Sen. Dean Heller said Wednesday that he has given campaign contributions previously received from Donald Trump to charity in response to controversial statements the Republican presidential candidate made about illegal Mexican immigrants.

The Nevada Republican said during a brief interview with the Washington Examiner that he categorically rejects Trump's characterization of illegal immigrants from Mexico as "rapists." Heller, a supporter of comprehensive immigration reform, beginning with strengthening the border, represents a state that is home to a sizable and influential Hispanic voting bloc. The senator made clear that his disagreement wasn't with Trump personally, but with what the reality television star and multibillionaire real estate developer said.

Heller said Trump's comments were "absolutely wrong, and I dismiss them. I've already taken my campaign contributions from Trump that he has given me and already given it to nonprofit organizations. So, that's how strongly I feel that his comments were wrong. The way he said it was not a reflection, by any means, of how I feel about immigration reform."

Heller, appointed to the Senate in 2011 by Gov. Brian Sandoval, won a tough battle for election to his first full term in 2012, a victory that he and other Republicans credit partly to his aggressive outreach to Hispanic voters. In that race, the senator outperformed Republican presidential nominee Mitt Romney, who led the ticket for the GOP that year.

Heller beat Democratic Rep. Shelley Berkley 45.9 percent to 44.7 percent, even as Romney lost Nevada to President Obama by a margin of 52.4 percent to 45.7 percent.

Trump, 69, has come under fire from some, and enjoyed kudos from others, for extensive comments he made about illegal immigrants from Mexico during an extemporaneous speech he delivered June 16 announcing his run for president. The impact of the remarks received extra attention because, for the first time, Trump was speaking as a presidential candidate, not a hard-charging businessman or flamboyant reality television host.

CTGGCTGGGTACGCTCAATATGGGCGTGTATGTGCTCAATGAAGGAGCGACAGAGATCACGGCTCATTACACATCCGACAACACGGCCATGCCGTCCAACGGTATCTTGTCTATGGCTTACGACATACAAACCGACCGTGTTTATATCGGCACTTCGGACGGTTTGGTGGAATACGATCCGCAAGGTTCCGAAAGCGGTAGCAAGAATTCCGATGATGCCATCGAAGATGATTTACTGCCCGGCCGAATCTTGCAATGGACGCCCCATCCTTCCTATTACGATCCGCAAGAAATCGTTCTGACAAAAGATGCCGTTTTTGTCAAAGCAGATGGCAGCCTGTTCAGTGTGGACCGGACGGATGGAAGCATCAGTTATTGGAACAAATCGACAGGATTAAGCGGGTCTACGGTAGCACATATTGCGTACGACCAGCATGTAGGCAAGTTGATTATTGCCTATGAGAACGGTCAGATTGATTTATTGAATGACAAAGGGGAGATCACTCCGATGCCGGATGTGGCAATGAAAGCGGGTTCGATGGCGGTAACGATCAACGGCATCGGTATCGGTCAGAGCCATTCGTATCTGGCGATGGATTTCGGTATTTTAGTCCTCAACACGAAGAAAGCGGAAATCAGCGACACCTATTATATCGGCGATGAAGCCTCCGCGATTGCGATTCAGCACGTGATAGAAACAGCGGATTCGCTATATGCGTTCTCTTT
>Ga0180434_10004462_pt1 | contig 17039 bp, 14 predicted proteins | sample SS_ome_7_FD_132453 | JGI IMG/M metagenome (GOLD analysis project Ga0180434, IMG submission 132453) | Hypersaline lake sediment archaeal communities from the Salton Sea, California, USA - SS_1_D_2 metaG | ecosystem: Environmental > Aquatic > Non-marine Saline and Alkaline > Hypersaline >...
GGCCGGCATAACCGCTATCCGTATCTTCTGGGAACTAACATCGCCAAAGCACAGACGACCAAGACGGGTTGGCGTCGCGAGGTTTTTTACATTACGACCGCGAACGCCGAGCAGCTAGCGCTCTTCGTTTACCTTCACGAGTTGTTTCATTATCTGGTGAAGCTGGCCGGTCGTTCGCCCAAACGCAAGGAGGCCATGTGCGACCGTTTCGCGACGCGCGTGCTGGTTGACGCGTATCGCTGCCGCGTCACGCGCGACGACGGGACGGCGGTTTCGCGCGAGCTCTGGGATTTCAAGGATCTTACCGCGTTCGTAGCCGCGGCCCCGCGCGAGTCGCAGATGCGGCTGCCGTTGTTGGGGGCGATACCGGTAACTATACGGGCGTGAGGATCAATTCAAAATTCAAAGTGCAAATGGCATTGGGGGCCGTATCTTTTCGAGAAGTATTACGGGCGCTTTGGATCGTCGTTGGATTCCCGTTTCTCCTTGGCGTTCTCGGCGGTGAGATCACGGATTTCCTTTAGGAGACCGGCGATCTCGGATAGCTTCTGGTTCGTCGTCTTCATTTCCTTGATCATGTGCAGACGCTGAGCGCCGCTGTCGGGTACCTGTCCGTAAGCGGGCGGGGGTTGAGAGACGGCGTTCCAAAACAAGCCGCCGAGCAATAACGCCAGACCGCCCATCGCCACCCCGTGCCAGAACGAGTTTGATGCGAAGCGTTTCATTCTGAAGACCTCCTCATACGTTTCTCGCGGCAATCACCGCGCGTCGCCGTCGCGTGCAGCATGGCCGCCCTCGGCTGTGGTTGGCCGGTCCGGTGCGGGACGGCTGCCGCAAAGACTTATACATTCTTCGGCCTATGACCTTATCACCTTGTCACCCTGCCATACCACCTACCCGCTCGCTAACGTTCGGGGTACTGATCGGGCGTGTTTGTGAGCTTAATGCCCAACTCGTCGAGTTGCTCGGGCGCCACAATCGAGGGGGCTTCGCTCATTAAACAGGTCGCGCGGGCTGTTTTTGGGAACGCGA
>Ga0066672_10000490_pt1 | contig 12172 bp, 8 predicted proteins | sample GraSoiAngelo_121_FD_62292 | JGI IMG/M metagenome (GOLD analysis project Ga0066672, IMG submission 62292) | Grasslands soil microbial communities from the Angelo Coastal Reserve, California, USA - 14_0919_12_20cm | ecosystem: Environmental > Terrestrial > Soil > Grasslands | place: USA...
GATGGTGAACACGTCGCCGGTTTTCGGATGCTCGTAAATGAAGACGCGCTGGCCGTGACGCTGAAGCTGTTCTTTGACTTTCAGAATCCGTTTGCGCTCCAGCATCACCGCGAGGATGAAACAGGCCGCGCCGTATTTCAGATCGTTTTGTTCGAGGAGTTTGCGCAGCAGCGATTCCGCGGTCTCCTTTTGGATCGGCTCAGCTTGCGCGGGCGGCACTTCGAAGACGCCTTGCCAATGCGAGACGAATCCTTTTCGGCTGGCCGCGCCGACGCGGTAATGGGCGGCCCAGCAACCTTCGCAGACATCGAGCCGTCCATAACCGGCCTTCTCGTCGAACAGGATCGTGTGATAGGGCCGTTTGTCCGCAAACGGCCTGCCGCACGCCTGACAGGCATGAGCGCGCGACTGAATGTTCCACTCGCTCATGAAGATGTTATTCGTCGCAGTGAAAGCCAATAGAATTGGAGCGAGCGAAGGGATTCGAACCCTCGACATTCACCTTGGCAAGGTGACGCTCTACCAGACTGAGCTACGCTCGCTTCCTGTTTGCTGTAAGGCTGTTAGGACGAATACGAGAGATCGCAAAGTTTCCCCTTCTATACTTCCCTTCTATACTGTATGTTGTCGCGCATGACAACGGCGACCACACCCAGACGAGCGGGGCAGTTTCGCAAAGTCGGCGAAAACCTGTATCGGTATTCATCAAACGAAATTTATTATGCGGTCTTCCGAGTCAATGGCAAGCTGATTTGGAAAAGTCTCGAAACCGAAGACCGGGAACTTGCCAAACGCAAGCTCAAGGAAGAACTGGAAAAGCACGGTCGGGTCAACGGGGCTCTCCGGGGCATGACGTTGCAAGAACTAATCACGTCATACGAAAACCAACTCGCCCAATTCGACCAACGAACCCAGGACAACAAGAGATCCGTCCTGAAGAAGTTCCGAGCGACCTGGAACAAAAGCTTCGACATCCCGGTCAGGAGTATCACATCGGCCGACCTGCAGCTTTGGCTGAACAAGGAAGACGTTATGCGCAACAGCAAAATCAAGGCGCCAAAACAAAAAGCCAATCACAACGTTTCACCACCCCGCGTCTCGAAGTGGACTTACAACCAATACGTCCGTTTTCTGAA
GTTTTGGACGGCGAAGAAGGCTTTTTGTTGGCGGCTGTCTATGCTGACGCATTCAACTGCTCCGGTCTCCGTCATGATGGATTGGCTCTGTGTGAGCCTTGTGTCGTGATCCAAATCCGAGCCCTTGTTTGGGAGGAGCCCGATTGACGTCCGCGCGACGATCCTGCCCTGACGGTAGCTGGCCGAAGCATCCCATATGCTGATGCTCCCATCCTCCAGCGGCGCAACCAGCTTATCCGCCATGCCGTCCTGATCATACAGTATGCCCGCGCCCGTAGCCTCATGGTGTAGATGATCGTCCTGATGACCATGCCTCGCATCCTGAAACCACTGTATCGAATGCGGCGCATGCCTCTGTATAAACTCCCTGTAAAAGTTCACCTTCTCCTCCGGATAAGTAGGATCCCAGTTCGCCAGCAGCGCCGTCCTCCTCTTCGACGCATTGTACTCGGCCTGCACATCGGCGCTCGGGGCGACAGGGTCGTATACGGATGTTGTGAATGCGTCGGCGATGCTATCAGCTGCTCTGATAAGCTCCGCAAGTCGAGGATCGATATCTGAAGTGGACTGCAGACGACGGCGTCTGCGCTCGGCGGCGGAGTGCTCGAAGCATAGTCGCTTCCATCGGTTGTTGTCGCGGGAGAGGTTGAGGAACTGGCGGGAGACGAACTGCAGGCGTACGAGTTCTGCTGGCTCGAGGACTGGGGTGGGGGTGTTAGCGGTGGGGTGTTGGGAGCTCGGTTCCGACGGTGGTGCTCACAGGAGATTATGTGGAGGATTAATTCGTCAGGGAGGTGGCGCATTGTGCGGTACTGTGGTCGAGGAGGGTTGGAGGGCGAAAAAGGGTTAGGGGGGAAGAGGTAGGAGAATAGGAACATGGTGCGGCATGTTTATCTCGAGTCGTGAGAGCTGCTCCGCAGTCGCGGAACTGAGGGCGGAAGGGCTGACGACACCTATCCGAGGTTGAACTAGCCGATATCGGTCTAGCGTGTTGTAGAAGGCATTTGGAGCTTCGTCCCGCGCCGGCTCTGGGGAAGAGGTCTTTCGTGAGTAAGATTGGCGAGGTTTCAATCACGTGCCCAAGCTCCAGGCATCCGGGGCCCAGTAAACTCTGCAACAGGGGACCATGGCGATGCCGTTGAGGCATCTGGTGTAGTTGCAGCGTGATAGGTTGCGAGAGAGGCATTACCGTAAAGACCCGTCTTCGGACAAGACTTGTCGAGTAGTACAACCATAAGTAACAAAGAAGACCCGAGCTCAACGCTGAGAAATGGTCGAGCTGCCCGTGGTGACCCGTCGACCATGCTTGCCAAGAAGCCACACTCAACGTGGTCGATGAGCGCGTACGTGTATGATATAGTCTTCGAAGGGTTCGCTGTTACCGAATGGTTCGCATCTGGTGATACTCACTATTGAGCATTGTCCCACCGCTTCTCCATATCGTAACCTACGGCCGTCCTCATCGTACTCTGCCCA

"When Mexico sends its people, they're not sending their best. They're not sending you. They're not sending you," he said last month. "They're sending people that have lots of problems, and they're bringing those problems with us. They're bringing drugs. They're bringing crime. They're rapists. And some, I assume, are good people."

In a statement issued on Monday, Trump attempted to clarify his remarks, but did not back away or apologize. "I don't see how there is any room for misunderstanding or misinterpretation of the statement I made on June 16 during my presidential announcement speech … and yet this statement is deliberately distorted by the media."

Heller said it was important for Republicans to respond to Trump's rhetoric, particularly those seeking the GOP presidential nomination in 2016, given the potential political impact on the party.

"I don't usually respond to candidates' comments, but this one has taken kind of its own direction, and I think every candidate, now, does have to respond," he said.

Disclosure: The author's wife works as an adviser to Scott Walker.